Who Framed Roger Rabbit
Oscar-nominated English actor Bob Hoskins, who began his acting career on the London stage in the late 1960s, built his early reputation in his home country as Arthur Parker in the popular BBC miniseries scripted by the highly-regarded television playwright Dennis Potter, "Pennies From Heaven" (1978), which earned him a BAFTA TV Award nomination for Best Actor. After receiving an Oscar nomination and winning a Golden Globe award for his role as an ex-con turned cab driver who falls for a beautiful high-priced call girl in the Neil Jordan directed crime/drama/thriller "Mona Lisa" (1986), he made his first mainstream American film in "Who Framed Roger Rabbit" (1988), portraying Eddie Valiant, the washed-up, alcoholic private detective.
Besides his award-winning performances in the aforementioned films, Hoskins also delivered memorable performances in such films as "The Long Good Friday" (1980), "The Cotton Club" (1984), "Mussolini and I" (1985; TV), "Hook" (1991), "Super Mario Bros." (1993), "Nixon" (1995), "24 7: Twenty Four Seven" (1997), "Felicia's Journey" (1999), "Noriega: God's Favorite" (2000; TV), "Don Quixote" (2000; TV), "Enemy at the Gates" (2001), "Last Orders" (2001), "Maid in Manhattan" (2002), "Son of the Mask" (2005), "Mrs Henderson Presents" (2005), "Hollywoodland" (2006), and "Doomsday" (2008). He is rumored to be co-starring with Jim Carrey in "A Christmas Carol," an animated retelling of Charles Dickens’ classic novel directed by Robert Zemeckis.
"I've watched films and even forgotten I'm in them." Bob Hoskins
The actor, who has claimed to have never have taken an acting lesson ranked #97 in “Empire” (UK) magazine's "The Top 100 Movie Stars of All Time" list (October 1997).
On a more personal note, Hoskins, who describes himself as "five-foot-six and cubic," has been married twice and has two sons and two daughters.
"My own mum wouldn't call me pretty." Bob Hoskins.
Childhood and Family:
Born in Bury St. Edmunds, Suffolk, England, on October 26, 1942, Robert William Hoskins was raised in North London. His parents are Elise Hoskins, a German Romanian cook and nursery-school teacher, and Robert William Hoskins, Sr., a bookkeeper and lorry driver who was described in the “London Times” on March 26, 1998, as "a communist and an atheist." In 1967, at age 25, Hoskins spent a short time in Israel.
Growing up in a working-class family in post-war London, young Hoskins stayed in school until he was 15. He then abandoned formal education in favor of a string of diverse jobs. He later became interested in acting and graduated from the Central School of Speech and Drama, in London, England.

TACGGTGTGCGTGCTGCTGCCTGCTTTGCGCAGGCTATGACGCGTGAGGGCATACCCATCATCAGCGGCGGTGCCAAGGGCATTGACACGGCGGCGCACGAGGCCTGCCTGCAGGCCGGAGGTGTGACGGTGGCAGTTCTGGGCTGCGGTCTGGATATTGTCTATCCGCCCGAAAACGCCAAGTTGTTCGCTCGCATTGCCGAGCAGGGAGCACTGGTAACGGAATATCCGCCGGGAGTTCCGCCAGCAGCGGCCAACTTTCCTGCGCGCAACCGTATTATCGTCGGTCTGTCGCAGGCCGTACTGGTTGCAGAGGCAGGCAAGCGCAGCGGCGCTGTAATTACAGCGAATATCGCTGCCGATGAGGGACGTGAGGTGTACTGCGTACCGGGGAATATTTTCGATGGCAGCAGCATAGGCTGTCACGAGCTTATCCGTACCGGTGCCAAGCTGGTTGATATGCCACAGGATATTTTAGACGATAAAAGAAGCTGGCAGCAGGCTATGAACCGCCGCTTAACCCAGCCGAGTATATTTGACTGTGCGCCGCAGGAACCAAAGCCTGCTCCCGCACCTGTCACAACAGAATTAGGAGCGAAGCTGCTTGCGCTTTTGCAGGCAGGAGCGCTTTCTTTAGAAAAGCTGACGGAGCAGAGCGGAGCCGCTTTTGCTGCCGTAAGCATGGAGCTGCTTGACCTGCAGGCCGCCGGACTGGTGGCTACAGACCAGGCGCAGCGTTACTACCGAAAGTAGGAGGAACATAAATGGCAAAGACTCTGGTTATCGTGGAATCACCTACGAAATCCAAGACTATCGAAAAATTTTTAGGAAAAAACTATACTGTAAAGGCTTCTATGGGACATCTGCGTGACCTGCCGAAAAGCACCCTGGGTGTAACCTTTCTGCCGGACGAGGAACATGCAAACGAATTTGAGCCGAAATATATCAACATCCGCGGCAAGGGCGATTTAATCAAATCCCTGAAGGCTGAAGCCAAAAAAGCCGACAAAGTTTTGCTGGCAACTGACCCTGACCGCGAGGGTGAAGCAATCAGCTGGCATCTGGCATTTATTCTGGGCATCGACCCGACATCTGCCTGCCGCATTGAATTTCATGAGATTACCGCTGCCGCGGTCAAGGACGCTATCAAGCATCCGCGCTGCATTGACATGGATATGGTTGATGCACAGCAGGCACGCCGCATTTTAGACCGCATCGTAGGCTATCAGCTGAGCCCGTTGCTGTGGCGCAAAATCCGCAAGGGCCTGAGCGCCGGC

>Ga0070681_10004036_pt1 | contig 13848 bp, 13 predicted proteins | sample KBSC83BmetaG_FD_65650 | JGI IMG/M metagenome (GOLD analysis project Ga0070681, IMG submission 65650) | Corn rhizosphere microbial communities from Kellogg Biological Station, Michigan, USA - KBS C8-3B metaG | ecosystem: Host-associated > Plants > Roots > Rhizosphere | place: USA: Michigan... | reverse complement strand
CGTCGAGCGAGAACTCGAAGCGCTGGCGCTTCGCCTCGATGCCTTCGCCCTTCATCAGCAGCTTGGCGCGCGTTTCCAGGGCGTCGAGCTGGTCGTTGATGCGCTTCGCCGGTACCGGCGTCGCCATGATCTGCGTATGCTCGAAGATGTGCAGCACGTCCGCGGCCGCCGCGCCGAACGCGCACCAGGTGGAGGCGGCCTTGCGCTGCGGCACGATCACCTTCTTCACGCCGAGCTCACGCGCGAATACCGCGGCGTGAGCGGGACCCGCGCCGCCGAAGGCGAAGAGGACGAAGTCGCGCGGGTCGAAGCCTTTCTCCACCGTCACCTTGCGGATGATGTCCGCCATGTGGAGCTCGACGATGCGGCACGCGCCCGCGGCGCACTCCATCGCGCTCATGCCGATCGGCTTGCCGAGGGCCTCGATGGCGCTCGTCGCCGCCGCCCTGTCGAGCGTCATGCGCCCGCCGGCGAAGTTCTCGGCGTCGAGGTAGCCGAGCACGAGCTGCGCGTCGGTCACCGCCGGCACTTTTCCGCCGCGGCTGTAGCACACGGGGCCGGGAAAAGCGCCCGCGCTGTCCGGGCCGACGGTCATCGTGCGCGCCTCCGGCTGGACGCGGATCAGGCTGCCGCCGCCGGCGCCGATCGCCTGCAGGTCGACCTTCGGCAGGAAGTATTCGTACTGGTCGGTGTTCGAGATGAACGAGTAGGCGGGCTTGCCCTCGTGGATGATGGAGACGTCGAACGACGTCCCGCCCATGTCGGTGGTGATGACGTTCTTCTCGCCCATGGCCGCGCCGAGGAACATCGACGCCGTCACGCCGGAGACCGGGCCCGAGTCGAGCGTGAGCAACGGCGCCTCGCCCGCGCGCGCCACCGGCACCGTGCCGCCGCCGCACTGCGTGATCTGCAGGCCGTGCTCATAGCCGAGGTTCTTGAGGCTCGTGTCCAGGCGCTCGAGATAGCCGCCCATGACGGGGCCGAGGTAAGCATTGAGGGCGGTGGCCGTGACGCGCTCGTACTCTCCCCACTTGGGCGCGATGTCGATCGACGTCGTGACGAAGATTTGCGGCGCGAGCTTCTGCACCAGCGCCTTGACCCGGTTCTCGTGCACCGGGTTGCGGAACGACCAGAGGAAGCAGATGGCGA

From 1967 to 1978, Hoskins was married to Jane Livesey and they have two children, Alex and Sarah Hoskins. In 1982, he married his present wife, Linda Banwell, and they have two children together, Rosa and Jack Hoskins.
Mona Lisa Man
Abandoning formal education at age 15, Bob Hoskins began doing a string of odd jobs and traveled extensively as a youth. He once looked after camels in Syria and packed fruit in Israel. He also worked in a circus as a fire eater.
In the late 1960s, Hoskins began his acting career on the London stage and made his debut in 1968 in a production of "Feather Pluckers." He would later spend several seasons with the Royal National Theatre and the Old Vic Theatre in London, where his credits included everything from Shakespeare to Chechov to Shaw.
Hoskins began appearing on television in the early 1970s in "Villains on the High Road" (London Weekend Television), a July 1972 episode of the anthology drama series "Villains." The following year, he made his feature debut in director Jack Gold's film adaptation of Peter Nichols' dark comedy play, "The National Health" (1973).
He subsequently co-starred as a criminal in the sitcom "Thick as Thieves" (LWT; 1974), and starred as Arthur Parker, a sheet music salesman, in the popular BBC miniseries scripted by the highly-regarded television playwright Dennis Potter, "Pennies From Heaven" (1978), which earned him a BAFTA TV Award nomination for Best Actor.
Entering the new decade, Hoskins acted opposite France de la Tour in the ATV drama/comedy miniseries "Flickers" (1980), and delivered a solid performance as an old fashioned 1960s-style London gangster in the John Mackenzie-directed "The Long Good Friday" (1980; opposite Helen Mirren), which earned him a BAFTA Film Award nomination for Best Actor and won a Best Actor award from the Evening Standard British Film.
Afterward, he was featured in Alan Parker's musical drama film based on the 1979 Pink Floyd album "The Wall," "Pink Floyd The Wall" (1982), which was written by Pink Floyd vocalist and bassist Roger Waters. That same year, he scored a victory as Nathan Detroit in the West End production of the stage musical "Guys and Dolls" and was awarded the 1982 Critics' Circle Theatre Award (Drama Theatre Award) for Best Actor.